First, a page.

Applying Lean to Major Incident Management

Incident Management is arguably the most popular (or most adopted) ITIL process in IT organisations.  Even if IT organisations have not adopted ITIL, they will have some form of incident management. Wikipedia states "The first goal of the incident management process is to restore a normal service operation as quickly as possible and to minimize the impact on business operations, thus ensuring that the best possible levels of service quality and availability are maintained" (1). 

The most demanding incidents to resolve tend to be the incidents with the greatest impact and urgency. These incidents are often classed as major or critical incidents (or P1s, Severity 1s, etc). For these incidents, the service desk or the support groups may assign them to dedicated personnel (commonly called Incident Managers) to centrally manage the incident and communications.

It is not surprising that during such incidents, many stakeholders are in urgent need of communications and updates. In most cases, the key question being asked is "when will the service return to normal"? While a formal major incident management process may be established, including detailed procedures on managing communications, it would not be uncommon for senior IT management to eagerily seek additional information or updates outside the agreed process. In part, this may be due to pressures from higher levels of management striving to show control in such chaotic circumstances. 

So let's picture such a scenerio. A support group calls Incident Management seeing a major service disruption has occurred.  The incident manager opens a phone conference or desktop collaboration session (virtual meeting) or both with the support personnel who are already involved in the incident. The incident manager may need to call in other support teams to help initially establish the situation and impact. Once the incident is confirmed, initial communications are disseminated and incident investigation/resolution begins. The management of the incident takes a great deal of focus, intepreting the technical conversation, marshallling personnel, testing hypothesises, reassessing business impacts, recording key events & decisions and compiling carefully worded communications. Suddenly the incident manager gets a tap on the shoulder or phone calls start coming in from IT managers seeking progress updates.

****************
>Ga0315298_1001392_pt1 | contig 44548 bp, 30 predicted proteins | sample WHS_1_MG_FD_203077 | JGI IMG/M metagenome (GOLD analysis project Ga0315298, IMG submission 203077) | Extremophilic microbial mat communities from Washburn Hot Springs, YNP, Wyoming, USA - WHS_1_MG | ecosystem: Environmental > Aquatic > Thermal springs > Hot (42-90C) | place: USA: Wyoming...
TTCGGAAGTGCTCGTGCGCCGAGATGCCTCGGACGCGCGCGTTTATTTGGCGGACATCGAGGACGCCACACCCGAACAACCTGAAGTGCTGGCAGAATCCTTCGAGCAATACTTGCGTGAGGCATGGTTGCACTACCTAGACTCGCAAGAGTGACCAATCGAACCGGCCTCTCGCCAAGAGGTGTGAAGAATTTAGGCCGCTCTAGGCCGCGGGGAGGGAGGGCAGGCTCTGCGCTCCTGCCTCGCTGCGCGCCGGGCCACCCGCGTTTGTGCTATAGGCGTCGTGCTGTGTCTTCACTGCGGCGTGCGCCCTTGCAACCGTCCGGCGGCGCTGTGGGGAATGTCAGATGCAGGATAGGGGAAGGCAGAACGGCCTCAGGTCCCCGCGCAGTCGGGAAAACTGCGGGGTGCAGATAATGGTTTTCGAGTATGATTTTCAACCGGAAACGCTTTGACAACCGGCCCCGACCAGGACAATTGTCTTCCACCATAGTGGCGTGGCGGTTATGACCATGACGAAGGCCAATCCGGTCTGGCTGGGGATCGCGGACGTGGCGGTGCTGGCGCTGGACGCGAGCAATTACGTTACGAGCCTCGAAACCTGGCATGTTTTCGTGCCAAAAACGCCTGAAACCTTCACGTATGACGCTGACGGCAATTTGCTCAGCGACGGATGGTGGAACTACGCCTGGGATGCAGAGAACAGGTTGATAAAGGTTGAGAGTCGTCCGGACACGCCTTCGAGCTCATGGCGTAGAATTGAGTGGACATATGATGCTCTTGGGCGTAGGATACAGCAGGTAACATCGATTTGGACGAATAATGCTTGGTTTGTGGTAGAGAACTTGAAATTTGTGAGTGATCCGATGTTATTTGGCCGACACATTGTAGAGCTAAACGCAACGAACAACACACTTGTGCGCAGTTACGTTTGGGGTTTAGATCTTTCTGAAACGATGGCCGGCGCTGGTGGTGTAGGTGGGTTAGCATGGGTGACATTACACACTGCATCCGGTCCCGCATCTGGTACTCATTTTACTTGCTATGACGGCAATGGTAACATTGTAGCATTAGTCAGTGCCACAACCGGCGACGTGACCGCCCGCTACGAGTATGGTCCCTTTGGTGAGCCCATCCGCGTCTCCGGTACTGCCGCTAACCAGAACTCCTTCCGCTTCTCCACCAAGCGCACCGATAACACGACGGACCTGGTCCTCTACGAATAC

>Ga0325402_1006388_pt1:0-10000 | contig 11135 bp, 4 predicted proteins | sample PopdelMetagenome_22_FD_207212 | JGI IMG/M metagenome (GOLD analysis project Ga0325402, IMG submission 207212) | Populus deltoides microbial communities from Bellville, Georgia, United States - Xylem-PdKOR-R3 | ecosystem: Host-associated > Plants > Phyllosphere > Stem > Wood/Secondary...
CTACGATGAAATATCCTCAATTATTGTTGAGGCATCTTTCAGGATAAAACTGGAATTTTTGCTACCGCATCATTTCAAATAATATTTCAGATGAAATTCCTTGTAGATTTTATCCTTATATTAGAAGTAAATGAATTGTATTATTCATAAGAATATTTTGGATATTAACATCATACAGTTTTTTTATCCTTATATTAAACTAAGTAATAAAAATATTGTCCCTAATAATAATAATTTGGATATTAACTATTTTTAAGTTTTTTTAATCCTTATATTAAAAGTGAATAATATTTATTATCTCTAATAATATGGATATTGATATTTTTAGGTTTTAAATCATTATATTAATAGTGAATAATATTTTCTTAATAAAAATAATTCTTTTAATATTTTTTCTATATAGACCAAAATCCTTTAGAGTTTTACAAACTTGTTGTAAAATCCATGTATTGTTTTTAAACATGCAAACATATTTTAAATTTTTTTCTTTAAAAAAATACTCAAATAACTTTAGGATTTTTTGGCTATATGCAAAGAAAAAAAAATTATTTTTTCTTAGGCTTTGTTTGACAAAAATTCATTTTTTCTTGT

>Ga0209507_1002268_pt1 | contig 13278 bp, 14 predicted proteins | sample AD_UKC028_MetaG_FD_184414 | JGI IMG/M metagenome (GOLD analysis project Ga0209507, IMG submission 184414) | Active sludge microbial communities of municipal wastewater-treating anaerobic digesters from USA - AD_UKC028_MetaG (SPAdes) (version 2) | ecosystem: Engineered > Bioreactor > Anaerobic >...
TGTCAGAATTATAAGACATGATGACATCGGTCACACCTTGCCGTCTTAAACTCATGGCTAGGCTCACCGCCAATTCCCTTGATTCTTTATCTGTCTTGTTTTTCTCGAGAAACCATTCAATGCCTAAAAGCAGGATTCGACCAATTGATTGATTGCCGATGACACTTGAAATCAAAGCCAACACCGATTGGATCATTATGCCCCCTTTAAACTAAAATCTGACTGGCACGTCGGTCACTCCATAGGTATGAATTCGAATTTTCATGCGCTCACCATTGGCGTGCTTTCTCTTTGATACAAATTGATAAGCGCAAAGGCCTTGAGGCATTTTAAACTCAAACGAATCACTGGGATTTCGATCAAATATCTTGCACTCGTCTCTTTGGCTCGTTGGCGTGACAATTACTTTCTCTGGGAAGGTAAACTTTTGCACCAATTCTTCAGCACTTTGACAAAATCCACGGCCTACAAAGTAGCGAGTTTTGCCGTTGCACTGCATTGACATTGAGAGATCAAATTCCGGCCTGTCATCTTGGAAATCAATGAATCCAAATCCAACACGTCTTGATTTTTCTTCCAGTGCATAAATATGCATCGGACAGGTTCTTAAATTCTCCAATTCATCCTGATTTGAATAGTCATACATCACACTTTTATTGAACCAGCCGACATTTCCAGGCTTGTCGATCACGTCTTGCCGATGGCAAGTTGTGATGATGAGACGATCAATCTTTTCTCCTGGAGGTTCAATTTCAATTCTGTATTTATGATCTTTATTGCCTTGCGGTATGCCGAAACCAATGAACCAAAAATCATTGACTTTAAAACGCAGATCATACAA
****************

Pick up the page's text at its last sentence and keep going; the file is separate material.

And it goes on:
Let's take a step back from this scenerio and cast a Lean lens on it.  The ultimate goal of Lean "is to provide perfect value to the customer through a perfect value creation process that has zero waste" (3). Lean identifies 7 forms of waste which should be identified and eliminated and they are Transportation, Inventory, Motion, Waiting, Over-processing, Over-production & Defect. In the small example above I see two forms of waste (2):
a. Waiting. Whenever goods are not in transport or being processed, they are waiting. In this scenerio, the goods are service restoration which is waiting because the Incident Manager is distracted providing a duplicate progress update to the manager, and 
b. Over-processing. Over-processing occurs any time more work is done on a piece than is required by the customer. In this case, more work is being generating by providing a duplicate progress update to the IT manager, as well as the stakeholders by the agreed channels.

Some simple solutons to this problem may include:
a. the IT managers join the conference call and hear progress first hand (and therefore not distract the  engaged personnel) or 
b. an additional person joins the conference and acts as the incident secretary to manage all communications for the incident manager. 

I hope this provides some insight in how Lean could be used to identify and eliminate waste in critical services like major incident management. If you have similar ideas or thoughts, please do not hesitate to add a comment.



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